News 2031 views 1 commentupdate:Mar 9, 2016

AI losses grow to $310 million in US state of Minnesota

Losses in poultry production and related businesses due to avian influenza are estimated at $309.9 million in the US state of Minnesota, according to a newly released emergency economic impact analysis from University of Minnesota Extension.

Using economic modelling, analysts determined that for every million dollars in direct losses, the estimated ripple effect leads to $1.8 million in overall economic losses, including $450,000 in wages. Ripple effect losses stem from factors including reduced wage-earner and business-to-business spending.

The Extension analysis put losses of poultry production - both turkeys and egg-laying chickens - at $113 million as of May 11.

Losses have the potential to double

"These projections represent where we stand as of May 11," said Brigid Tuck, Extension senior analyst, who led the study. "If the virus affects more farms, as we have seen since May 11, the impact levels will rise. If barns stay empty for another cycle of poultry production, these numbers could potentially double".

Poultry production and processing is a $3 billion industry in the state; overall, poultry growers represent about 7% of the agricultural and forestry economy. The study focuses on the state's 80 non-metro counties, where nearly all poultry production occurs.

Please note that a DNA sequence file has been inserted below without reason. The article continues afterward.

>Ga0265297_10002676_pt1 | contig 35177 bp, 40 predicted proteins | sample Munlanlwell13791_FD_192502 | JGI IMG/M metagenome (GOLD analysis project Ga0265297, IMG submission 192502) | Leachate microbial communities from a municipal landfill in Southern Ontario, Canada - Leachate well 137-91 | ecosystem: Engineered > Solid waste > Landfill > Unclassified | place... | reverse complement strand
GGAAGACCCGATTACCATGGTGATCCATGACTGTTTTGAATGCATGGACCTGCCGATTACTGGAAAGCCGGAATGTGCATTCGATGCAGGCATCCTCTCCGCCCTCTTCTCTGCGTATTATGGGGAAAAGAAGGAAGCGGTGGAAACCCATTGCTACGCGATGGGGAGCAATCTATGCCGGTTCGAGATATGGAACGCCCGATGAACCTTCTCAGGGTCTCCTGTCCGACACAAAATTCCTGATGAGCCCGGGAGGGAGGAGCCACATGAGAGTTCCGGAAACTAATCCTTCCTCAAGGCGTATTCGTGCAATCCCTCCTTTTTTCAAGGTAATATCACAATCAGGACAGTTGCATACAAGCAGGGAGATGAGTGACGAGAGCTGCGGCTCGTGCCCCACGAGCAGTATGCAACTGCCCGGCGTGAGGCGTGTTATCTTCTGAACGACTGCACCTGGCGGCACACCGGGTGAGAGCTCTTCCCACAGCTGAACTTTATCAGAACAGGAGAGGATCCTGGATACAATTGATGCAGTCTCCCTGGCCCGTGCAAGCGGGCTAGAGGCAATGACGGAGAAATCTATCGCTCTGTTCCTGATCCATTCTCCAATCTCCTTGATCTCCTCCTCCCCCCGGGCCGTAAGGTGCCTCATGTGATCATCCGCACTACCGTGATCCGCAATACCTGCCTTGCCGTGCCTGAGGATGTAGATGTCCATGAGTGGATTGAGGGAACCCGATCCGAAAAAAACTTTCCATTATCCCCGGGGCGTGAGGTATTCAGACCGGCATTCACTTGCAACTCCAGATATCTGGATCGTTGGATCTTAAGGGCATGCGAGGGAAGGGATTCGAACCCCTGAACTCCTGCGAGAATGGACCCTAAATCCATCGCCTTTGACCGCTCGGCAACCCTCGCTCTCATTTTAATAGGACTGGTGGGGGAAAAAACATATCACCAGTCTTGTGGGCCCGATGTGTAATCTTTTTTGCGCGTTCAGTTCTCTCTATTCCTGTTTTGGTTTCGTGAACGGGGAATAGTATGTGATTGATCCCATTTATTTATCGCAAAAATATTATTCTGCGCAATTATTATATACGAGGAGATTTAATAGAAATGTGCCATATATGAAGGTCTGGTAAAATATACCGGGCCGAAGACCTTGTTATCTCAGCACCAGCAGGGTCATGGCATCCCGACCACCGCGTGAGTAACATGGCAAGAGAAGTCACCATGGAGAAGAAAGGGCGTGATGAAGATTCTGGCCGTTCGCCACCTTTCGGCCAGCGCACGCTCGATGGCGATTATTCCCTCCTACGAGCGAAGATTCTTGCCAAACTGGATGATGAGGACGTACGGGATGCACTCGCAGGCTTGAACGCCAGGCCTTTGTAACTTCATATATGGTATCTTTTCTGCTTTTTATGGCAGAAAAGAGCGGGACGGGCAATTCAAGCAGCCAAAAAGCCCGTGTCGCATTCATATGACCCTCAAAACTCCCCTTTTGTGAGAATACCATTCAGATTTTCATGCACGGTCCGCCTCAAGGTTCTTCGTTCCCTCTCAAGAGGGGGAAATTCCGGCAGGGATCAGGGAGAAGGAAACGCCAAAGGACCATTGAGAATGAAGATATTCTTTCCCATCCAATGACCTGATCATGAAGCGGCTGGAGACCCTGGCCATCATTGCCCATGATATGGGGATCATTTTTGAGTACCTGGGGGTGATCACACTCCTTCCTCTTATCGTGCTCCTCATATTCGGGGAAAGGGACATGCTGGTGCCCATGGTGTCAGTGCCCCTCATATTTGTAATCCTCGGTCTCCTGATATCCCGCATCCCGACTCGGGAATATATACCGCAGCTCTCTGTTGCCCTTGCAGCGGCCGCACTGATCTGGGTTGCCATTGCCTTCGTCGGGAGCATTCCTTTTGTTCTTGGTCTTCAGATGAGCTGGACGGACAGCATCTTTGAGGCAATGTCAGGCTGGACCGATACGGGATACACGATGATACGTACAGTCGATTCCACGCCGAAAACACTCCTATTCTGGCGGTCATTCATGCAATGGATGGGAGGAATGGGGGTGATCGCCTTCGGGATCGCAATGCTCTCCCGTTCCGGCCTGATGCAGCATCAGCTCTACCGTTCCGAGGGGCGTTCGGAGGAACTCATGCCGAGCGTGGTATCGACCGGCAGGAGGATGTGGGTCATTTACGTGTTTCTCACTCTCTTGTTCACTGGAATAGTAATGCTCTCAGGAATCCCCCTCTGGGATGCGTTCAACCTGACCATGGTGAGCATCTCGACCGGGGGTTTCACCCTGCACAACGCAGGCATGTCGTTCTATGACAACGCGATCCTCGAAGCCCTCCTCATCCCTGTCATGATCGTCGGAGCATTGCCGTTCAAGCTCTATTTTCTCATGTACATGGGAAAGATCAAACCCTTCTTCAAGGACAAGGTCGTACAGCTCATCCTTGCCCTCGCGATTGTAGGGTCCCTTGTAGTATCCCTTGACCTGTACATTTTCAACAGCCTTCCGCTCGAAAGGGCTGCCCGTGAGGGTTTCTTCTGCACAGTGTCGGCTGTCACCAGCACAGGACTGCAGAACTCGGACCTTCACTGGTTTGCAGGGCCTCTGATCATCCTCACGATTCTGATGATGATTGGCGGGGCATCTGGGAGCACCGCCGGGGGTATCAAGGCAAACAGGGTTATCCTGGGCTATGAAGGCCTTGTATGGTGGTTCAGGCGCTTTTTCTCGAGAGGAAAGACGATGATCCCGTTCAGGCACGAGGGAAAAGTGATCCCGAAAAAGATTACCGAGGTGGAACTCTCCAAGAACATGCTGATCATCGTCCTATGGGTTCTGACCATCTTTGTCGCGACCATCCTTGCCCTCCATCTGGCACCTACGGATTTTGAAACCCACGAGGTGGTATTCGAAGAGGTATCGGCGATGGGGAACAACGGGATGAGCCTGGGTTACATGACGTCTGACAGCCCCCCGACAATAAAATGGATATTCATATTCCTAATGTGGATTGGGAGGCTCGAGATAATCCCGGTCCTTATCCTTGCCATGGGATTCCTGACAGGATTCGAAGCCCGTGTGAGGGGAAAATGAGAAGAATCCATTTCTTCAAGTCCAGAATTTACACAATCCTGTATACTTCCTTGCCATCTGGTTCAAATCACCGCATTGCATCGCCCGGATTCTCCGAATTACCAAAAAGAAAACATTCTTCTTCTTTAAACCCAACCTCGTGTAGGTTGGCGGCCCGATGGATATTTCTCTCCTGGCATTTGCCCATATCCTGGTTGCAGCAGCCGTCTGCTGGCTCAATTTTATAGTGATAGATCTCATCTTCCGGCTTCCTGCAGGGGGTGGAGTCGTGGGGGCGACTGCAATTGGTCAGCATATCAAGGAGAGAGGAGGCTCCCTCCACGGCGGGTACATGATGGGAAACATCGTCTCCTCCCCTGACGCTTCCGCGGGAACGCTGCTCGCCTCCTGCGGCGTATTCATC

The extension also concluded that the industry that produces feed for poultry and other animals will be hardest hit by poultry production losses. For every $1 million of lost poultry production, nearly $230,000 of demand for poultry feed is lost.

Source: University of Minnesota

World Poultry

One comment

  • KD Davis

    Once when I was a juvenile probation counsellor in Baltimore, there was a poster on the wall of our office. It said: 'An Evil Mind is a Great Comfort.' If you don't have a conscience, empathy, pity or mercy in your nature, you won't suffer guilt or remorse for the evil you do. If society abets your evil, you will not suffer shame either. It is unlikely that the kinds of people who do these terrible things to birds and other unoffending and defenseless creatures will understand or change, but maybe there is a dimension in which the agony will come upon you. When it does, do not complain. Your suffering can never compare with, or amend, the agony you inflicted, which you were comfortable with, and probably enjoyed, as long as it was others and not you.     

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